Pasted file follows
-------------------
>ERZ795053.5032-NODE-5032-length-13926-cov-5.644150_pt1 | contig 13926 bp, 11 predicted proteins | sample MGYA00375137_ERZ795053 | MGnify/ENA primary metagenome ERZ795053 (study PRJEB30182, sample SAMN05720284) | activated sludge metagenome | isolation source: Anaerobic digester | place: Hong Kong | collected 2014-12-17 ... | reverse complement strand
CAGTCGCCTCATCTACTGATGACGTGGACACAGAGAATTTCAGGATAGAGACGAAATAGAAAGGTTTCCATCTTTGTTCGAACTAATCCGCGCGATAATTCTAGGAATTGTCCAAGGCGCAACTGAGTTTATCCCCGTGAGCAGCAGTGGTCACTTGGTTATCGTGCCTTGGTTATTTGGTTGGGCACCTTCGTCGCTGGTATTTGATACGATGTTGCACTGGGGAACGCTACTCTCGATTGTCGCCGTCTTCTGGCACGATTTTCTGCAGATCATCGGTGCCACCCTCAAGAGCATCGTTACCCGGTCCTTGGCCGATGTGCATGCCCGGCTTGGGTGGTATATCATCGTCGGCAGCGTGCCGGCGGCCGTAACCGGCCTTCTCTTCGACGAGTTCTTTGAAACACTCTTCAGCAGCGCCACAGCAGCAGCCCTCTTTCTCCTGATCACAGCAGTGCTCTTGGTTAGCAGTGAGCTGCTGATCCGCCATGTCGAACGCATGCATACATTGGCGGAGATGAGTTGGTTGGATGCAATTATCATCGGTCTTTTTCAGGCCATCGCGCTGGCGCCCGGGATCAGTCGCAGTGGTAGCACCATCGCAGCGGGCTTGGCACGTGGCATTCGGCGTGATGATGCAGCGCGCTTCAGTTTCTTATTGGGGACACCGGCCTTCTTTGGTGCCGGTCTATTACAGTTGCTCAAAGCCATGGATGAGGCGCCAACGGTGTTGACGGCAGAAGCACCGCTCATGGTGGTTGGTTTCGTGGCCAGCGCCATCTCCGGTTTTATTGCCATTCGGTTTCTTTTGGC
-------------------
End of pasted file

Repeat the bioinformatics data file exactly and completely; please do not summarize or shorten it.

>ERZ795053.5032-NODE-5032-length-13926-cov-5.644150_pt1 | contig 13926 bp, 11 predicted proteins | sample MGYA00375137_ERZ795053 | MGnify/ENA primary metagenome ERZ795053 (study PRJEB30182, sample SAMN05720284) | activated sludge metagenome | isolation source: Anaerobic digester | place: Hong Kong | collected 2014-12-17 ... | reverse complement strand
CAGTCGCCTCATCTACTGATGACGTGGACACAGAGAATTTCAGGATAGAGACGAAATAGAAAGGTTTCCATCTTTGTTCGAACTAATCCGCGCGATAATTCTAGGAATTGTCCAAGGCGCAACTGAGTTTATCCCCGTGAGCAGCAGTGGTCACTTGGTTATCGTGCCTTGGTTATTTGGTTGGGCACCTTCGTCGCTGGTATTTGATACGATGTTGCACTGGGGAACGCTACTCTCGATTGTCGCCGTCTTCTGGCACGATTTTCTGCAGATCATCGGTGCCACCCTCAAGAGCATCGTTACCCGGTCCTTGGCCGATGTGCATGCCCGGCTTGGGTGGTATATCATCGTCGGCAGCGTGCCGGCGGCCGTAACCGGCCTTCTCTTCGACGAGTTCTTTGAAACACTCTTCAGCAGCGCCACAGCAGCAGCCCTCTTTCTCCTGATCACAGCAGTGCTCTTGGTTAGCAGTGAGCTGCTGATCCGCCATGTCGAACGCATGCATACATTGGCGGAGATGAGTTGGTTGGATGCAATTATCATCGGTCTTTTTCAGGCCATCGCGCTGGCGCCCGGGATCAGTCGCAGTGGTAGCACCATCGCAGCGGGCTTGGCACGTGGCATTCGGCGTGATGATGCAGCGCGCTTCAGTTTCTTATTGGGGACACCGGCCTTCTTTGGTGCCGGTCTATTACAGTTGCTCAAAGCCATGGATGAGGCGCCAACGGTGTTGACGGCAGAAGCACCGCTCATGGTGGTTGGTTTCGTGGCCAGCGCCATCTCCGGTTTTATTGCCATTCGGTTTCTTTTGGC